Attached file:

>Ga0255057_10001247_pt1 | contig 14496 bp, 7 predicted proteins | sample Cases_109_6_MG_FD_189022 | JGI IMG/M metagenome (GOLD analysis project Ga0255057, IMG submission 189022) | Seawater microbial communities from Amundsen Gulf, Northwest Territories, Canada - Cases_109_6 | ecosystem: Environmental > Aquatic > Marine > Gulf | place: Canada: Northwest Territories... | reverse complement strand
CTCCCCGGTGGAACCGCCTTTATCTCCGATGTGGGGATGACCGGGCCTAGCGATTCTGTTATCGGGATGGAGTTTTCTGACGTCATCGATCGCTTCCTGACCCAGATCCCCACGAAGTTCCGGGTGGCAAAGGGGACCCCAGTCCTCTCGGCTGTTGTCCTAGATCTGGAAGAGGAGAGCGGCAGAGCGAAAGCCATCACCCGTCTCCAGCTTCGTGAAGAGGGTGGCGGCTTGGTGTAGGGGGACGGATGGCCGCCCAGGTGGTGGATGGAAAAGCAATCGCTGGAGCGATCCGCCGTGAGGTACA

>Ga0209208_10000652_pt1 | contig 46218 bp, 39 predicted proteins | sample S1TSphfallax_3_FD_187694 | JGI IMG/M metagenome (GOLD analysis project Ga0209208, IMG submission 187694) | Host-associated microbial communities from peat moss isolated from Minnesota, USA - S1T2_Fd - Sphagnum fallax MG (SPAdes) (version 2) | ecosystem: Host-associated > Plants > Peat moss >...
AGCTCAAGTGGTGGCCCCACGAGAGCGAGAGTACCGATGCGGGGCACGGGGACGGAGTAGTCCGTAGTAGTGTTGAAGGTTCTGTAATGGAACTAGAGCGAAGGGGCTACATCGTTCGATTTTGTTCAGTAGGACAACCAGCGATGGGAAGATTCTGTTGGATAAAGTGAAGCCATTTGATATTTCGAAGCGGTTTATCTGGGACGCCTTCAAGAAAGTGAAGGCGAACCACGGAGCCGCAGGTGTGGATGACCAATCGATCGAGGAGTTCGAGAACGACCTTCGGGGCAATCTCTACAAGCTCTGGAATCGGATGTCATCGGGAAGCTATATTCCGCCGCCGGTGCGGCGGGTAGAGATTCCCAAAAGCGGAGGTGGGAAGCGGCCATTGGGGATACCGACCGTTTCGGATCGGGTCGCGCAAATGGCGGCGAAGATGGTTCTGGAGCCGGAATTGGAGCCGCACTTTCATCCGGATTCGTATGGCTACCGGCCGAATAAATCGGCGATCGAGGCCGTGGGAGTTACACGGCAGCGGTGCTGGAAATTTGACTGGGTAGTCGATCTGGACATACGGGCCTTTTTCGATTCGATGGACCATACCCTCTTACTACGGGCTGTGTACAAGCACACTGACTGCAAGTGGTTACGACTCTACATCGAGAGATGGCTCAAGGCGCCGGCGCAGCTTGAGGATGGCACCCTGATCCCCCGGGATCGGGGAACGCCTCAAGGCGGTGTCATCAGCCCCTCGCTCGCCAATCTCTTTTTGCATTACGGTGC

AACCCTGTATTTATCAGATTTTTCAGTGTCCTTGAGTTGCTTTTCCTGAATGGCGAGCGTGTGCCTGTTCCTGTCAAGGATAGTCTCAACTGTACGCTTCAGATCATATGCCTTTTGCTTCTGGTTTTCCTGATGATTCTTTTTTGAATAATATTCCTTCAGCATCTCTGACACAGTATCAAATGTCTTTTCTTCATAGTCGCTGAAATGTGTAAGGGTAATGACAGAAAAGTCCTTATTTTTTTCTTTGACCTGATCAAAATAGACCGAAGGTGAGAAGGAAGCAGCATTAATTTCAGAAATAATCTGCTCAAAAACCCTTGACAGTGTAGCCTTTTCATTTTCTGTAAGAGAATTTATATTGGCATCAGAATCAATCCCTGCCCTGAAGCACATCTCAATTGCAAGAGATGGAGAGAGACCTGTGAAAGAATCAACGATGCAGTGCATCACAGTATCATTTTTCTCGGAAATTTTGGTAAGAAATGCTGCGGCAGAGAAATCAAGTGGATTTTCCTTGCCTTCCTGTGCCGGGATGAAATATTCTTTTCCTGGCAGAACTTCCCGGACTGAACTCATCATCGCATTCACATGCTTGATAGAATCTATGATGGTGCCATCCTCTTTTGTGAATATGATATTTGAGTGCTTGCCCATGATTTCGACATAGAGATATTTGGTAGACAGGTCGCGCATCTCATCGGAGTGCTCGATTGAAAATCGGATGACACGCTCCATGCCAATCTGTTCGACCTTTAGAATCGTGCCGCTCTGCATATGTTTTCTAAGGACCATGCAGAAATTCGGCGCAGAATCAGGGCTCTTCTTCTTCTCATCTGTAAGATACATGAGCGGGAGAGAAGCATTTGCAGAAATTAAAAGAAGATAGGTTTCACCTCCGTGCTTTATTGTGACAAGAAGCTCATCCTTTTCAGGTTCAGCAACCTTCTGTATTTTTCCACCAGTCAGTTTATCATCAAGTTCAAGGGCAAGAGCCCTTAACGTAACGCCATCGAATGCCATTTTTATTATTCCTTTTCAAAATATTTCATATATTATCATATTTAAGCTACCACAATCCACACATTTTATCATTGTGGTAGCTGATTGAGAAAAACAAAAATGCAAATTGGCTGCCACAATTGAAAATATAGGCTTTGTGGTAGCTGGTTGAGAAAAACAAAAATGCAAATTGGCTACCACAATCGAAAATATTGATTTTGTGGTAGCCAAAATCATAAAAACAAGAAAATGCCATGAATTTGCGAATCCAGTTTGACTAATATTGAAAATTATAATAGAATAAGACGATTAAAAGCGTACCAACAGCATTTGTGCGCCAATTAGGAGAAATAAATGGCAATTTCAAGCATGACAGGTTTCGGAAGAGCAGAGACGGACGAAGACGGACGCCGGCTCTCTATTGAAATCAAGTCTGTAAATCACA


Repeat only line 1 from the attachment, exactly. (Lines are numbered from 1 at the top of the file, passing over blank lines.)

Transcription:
>Ga0255057_10001247_pt1 | contig 14496 bp, 7 predicted proteins | sample Cases_109_6_MG_FD_189022 | JGI IMG/M metagenome (GOLD analysis project Ga0255057, IMG submission 189022) | Seawater microbial communities from Amundsen Gulf, Northwest Territories, Canada - Cases_109_6 | ecosystem: Environmental > Aquatic > Marine > Gulf | place: Canada: Northwest Territories... | reverse complement strand